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Autoimmune Diseases
Volume 2011 (2011), Article ID 847393, 6 pages
Review Article

Myasthenia Gravis: A Review of Available Treatment Approaches

1Department of Clinical Medicine, University of Bergen, 5020 Bergen, Norway
2Department of Neurology, Haukeland University Hospital, 5021 Bergen, Norway

Received 14 April 2011; Accepted 11 August 2011

Academic Editor: Renato Mantegazza

Copyright © 2011 Nils Erik Gilhus et al. This is an open access article distributed under the Creative Commons Attribution License, which permits unrestricted use, distribution, and reproduction in any medium, provided the original work is properly cited.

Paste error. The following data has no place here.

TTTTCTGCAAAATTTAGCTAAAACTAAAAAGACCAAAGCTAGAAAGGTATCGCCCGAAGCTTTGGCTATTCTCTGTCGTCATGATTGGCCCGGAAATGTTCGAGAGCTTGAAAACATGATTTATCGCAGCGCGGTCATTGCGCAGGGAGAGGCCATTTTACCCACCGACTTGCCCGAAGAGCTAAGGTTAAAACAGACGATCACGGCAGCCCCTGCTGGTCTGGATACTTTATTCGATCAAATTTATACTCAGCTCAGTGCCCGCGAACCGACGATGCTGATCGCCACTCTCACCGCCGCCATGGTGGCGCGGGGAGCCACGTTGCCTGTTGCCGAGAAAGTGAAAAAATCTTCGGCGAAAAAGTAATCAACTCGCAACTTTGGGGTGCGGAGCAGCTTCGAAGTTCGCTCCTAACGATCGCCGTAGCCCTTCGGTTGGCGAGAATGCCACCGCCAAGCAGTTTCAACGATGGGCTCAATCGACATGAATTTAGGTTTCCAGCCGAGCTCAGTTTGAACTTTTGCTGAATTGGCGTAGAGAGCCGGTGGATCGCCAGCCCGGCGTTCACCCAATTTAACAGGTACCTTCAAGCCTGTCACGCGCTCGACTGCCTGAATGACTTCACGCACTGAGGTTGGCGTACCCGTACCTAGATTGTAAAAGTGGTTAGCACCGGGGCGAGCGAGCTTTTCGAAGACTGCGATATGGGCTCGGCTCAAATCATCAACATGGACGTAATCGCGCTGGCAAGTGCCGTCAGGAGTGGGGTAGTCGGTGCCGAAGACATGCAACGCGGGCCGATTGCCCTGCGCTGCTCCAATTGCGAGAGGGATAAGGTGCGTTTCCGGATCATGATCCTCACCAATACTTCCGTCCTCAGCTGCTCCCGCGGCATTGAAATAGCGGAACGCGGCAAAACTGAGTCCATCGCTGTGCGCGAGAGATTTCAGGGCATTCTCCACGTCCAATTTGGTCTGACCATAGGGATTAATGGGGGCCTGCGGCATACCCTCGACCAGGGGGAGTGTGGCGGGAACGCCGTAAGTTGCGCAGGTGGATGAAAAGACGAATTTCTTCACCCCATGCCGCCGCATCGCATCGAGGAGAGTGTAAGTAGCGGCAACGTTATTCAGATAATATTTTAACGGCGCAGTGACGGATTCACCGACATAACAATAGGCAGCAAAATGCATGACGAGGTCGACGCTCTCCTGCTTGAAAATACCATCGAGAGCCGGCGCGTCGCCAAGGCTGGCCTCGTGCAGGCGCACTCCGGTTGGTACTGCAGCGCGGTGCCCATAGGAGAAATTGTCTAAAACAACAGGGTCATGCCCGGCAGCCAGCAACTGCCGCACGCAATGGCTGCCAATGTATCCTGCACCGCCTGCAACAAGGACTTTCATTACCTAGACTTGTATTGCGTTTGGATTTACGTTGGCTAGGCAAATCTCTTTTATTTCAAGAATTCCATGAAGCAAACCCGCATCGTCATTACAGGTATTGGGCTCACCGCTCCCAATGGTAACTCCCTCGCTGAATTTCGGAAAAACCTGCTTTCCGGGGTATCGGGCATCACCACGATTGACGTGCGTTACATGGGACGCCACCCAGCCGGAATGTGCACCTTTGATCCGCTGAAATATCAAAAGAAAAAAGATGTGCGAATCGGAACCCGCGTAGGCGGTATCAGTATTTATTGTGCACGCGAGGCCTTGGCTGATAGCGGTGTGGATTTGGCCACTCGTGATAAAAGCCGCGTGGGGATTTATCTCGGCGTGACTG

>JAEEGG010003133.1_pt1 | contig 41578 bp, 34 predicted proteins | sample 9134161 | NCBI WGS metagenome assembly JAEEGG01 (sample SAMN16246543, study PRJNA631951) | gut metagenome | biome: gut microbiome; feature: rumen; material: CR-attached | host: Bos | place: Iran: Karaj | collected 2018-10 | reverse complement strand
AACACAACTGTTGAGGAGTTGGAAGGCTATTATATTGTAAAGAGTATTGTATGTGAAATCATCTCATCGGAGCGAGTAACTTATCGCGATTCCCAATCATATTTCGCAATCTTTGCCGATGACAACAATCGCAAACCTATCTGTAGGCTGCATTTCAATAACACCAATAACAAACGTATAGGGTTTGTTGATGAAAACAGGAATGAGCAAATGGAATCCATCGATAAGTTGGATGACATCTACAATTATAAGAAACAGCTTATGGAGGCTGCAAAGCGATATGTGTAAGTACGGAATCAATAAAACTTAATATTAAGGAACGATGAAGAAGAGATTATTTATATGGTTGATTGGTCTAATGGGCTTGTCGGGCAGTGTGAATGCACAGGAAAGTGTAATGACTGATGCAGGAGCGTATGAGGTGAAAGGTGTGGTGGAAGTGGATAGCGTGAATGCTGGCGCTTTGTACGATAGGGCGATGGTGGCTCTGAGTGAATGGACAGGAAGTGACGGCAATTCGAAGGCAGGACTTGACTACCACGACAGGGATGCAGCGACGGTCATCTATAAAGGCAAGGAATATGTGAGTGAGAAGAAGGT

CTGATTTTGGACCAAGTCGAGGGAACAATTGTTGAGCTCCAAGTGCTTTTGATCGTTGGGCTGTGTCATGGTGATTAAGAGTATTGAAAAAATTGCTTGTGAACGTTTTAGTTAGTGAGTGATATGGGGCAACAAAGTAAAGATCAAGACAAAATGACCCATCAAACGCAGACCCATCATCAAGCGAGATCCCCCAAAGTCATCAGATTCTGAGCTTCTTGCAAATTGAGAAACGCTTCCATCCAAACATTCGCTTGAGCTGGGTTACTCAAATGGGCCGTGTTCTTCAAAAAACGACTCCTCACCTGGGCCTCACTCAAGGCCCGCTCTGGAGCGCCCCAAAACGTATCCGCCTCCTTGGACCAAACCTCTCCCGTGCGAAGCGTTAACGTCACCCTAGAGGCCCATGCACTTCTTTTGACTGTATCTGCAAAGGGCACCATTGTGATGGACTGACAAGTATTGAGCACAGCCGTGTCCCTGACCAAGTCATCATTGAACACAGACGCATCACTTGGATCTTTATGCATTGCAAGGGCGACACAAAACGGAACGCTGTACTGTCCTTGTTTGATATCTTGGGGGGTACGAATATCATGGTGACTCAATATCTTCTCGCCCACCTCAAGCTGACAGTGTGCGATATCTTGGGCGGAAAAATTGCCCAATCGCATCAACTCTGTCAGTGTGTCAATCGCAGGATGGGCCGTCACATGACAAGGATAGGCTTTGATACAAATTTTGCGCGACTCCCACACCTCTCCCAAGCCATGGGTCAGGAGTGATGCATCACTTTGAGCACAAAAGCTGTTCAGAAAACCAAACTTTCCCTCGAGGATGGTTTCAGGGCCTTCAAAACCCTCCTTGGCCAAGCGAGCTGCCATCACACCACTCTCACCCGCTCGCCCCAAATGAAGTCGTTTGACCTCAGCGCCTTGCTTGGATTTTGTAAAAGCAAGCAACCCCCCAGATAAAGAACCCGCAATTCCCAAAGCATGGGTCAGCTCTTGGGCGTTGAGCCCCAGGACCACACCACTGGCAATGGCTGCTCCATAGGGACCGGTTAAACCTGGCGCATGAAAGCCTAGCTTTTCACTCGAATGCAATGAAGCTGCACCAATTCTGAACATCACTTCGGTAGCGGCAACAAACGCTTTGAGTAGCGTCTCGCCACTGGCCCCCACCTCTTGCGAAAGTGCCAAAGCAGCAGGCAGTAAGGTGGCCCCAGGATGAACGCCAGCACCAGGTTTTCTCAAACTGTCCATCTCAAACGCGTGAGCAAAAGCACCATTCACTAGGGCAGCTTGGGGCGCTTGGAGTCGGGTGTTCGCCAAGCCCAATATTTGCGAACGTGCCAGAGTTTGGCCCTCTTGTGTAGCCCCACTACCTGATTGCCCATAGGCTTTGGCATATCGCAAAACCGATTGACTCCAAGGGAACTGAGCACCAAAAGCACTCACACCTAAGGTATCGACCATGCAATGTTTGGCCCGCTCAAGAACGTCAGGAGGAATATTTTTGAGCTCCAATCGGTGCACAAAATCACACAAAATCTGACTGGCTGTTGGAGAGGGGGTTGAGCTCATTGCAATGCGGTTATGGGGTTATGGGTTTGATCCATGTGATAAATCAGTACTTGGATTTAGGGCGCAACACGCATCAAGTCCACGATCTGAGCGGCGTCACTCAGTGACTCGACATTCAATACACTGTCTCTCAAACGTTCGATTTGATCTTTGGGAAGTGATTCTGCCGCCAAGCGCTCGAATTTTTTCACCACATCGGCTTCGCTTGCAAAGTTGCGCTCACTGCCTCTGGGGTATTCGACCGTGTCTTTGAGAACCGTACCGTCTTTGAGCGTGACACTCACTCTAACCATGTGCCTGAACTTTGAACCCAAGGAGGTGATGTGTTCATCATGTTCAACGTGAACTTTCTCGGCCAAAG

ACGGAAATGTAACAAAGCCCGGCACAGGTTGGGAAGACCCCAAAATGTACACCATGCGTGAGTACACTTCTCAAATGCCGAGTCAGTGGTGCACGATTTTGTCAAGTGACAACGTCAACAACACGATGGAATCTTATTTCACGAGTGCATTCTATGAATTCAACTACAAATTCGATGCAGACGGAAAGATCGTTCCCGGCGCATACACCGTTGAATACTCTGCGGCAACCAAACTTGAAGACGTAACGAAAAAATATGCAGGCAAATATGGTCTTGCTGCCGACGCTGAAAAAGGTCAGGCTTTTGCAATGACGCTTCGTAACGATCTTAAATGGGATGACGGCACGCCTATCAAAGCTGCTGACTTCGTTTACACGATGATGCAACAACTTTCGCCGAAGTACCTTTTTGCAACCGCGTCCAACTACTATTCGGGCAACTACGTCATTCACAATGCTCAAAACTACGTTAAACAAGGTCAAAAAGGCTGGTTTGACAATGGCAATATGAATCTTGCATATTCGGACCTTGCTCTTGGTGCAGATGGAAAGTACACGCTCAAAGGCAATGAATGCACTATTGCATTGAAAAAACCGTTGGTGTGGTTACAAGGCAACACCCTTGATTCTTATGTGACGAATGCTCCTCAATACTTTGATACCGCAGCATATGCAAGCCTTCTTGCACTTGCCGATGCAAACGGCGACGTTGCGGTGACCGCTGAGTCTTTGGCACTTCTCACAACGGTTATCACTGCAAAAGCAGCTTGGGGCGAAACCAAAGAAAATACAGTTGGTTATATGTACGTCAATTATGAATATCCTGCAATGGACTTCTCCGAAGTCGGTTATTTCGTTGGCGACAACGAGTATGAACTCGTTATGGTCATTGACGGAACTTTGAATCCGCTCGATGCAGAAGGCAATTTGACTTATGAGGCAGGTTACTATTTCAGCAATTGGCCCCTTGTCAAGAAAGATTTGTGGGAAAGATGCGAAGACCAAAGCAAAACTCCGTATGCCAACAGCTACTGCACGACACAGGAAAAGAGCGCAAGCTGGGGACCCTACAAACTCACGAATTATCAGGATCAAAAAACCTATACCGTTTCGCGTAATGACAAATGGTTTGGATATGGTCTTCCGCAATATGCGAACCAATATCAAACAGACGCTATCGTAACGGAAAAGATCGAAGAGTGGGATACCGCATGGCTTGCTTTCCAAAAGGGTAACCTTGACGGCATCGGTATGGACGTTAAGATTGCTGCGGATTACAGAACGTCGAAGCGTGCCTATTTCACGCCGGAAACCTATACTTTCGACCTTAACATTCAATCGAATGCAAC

Patients with autoimmune myasthenia gravis (MG) should be further classified before initiating therapy, as treatment response varies for ocular versus generalised, early onset versus late onset, and acetylcholine receptor antibody positive versus MuSK antibody positive disease. Most patients need immunosuppression in addition to symptomatic therapy. Prednisolone and azathioprine represent first choice drugs, whereas several second choice options are recommended and should be considered. Thymectomy should be undertaken in MG with thymoma and in generalised, early-onset MG. For MG crises and other acute exacerbations, intravenous immunoglobulin (IvIg) and plasma exchange are equally effective and safe treatments. Children and females in child bearing age need special attention regarding potential side effects of immunosuppressive therapy. MG pathogenesis is known in detail, but the immune therapy is still surprisingly unspecific, without a pin-pointed attack on the defined disease-inducing antigen-antibody reaction being available.